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How KU could have been a Russian college

 Kenyatta University (KU) entrance. [Elvis Ogina, Standard]

Prof Paul Wainaina made a teary departure as Vice Chancellor of Kenyatta University after he refused to surrender 410 acres of the institution’s land to the government for strategic development.

Had he been in charge of the university, 63 years ago, he would have been under intense pressure to surrender the university’s 1,000 acres of land, together with the buildings therein to Russians.

And the professor’s job then would still have been on the line. The threat, came clothed as an act of philanthropy. The timing, too, was perfect, coming only a day after Kenya celebrated its Independence on December 12, 1963. At the time majority of the State guests who had come to celebrate this historic moment lingered on.

The foreign delegates were keen to bag agreements with Africa’s newest State. To some especially the communist countries this was a godsend opportunity as previously they could not be allowed anywhere near the borders of Kenya, leave alone negotiate a bilateral agreement.

And as the new technocrats sat through long meetings, the Russian delegates tried to pull a fast one on the inexperienced Kenyan negotiators. Government records show most of the delegations from communist countries had come with ready agreements which the Kenyan side needed only to sign.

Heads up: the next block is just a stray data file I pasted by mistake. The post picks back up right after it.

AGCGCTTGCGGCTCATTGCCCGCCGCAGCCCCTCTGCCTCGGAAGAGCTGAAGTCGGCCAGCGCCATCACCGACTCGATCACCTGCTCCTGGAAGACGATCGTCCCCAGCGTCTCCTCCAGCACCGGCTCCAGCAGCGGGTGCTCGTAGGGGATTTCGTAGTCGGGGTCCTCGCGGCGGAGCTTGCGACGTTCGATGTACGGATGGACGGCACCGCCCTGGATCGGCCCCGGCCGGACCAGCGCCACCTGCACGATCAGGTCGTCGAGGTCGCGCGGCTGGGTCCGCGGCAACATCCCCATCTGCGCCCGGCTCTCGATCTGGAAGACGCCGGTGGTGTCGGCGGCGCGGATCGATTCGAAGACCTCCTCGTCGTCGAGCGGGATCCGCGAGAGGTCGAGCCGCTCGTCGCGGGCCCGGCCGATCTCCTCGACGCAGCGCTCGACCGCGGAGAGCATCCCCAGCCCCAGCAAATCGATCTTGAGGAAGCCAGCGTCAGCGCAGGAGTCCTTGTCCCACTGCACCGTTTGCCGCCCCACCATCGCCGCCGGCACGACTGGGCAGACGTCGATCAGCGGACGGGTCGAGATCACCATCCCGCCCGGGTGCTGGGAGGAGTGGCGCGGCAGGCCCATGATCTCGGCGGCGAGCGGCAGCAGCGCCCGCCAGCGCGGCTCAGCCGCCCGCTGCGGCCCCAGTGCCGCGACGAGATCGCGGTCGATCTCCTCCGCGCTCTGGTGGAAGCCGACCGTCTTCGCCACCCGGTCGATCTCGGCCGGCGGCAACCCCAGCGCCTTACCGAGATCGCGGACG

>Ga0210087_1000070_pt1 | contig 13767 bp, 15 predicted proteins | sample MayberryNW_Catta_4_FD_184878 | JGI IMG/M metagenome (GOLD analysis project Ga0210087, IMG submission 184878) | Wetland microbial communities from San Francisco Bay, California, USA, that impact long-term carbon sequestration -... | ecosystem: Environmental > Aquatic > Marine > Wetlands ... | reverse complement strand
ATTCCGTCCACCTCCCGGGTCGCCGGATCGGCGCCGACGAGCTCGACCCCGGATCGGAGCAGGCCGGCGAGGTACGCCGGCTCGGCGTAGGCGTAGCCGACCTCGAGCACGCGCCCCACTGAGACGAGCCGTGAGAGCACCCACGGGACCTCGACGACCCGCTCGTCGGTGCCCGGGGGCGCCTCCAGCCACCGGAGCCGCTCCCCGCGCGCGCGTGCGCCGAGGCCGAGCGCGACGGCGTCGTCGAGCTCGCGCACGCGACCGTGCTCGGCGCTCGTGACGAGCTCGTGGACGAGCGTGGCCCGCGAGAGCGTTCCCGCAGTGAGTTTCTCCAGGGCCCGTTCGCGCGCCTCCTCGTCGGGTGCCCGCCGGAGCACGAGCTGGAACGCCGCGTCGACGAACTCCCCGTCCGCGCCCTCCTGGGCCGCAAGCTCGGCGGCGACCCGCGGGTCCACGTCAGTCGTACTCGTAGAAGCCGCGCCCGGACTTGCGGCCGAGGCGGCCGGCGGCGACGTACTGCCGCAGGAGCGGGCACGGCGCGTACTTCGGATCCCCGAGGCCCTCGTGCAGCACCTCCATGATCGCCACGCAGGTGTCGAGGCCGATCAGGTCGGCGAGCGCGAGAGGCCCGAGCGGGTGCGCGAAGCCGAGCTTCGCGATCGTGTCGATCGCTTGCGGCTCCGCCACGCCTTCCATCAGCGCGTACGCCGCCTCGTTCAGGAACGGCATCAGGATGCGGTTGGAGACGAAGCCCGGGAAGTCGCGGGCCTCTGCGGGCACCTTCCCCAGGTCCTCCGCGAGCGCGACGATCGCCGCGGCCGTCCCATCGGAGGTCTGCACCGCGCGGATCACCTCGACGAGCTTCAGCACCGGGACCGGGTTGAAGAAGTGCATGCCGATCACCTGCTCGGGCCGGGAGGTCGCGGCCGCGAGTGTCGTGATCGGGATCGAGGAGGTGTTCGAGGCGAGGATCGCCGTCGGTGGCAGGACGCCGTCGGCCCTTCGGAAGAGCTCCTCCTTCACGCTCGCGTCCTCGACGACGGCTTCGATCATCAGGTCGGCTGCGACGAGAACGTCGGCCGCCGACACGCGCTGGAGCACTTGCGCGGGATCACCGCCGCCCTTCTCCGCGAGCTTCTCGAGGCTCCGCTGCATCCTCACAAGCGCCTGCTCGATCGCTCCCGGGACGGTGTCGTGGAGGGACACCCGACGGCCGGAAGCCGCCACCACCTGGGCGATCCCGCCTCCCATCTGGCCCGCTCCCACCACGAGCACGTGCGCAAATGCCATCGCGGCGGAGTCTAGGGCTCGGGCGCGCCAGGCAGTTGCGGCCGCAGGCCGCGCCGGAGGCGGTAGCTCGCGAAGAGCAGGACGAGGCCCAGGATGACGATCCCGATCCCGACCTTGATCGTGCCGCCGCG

The Russians offered to establish a technical training institute but had a peculiar request. The compound to host such an institute had to have a capacity of exactly 1,000 students. The Russians had pledged that they would equip and staff the institution which was to offer various courses. Kenya was however expected to second some staff who were expected to take over the running of the college once the sponsors left.

When the government said it did not have such a facility but offered to merge two schools each with a capacity of 500 students, the Russians flatly rejected this.

They insisted on a college with a capacity of 1,000. Apparently, the Russians were eyeing the British military base at Kahawa which also doubled up as a high school and a college.

They were salivating at the prospects of getting a foothold at the barracks sitting on 1,000 acres of land near Nairobi which they could use as a springboard for military operations in the region.

When the government, on the advise of the British intelligence saw through the Russians overture and rejected proposal, Moscow withdrew the offer.

The barracks then known as Templar Barracks was later upgraded to Kenyatta college in 1965 to train primary and secondary school teachers, then graduated into a constituent college of University of Nairobi in 1970 and was later granted a charter as fully-fledged university.

After abandoning the idea of establishing a college at the barracks, the Russians later funded Lumumba Institute in 1964 which was proscribed by the government. 

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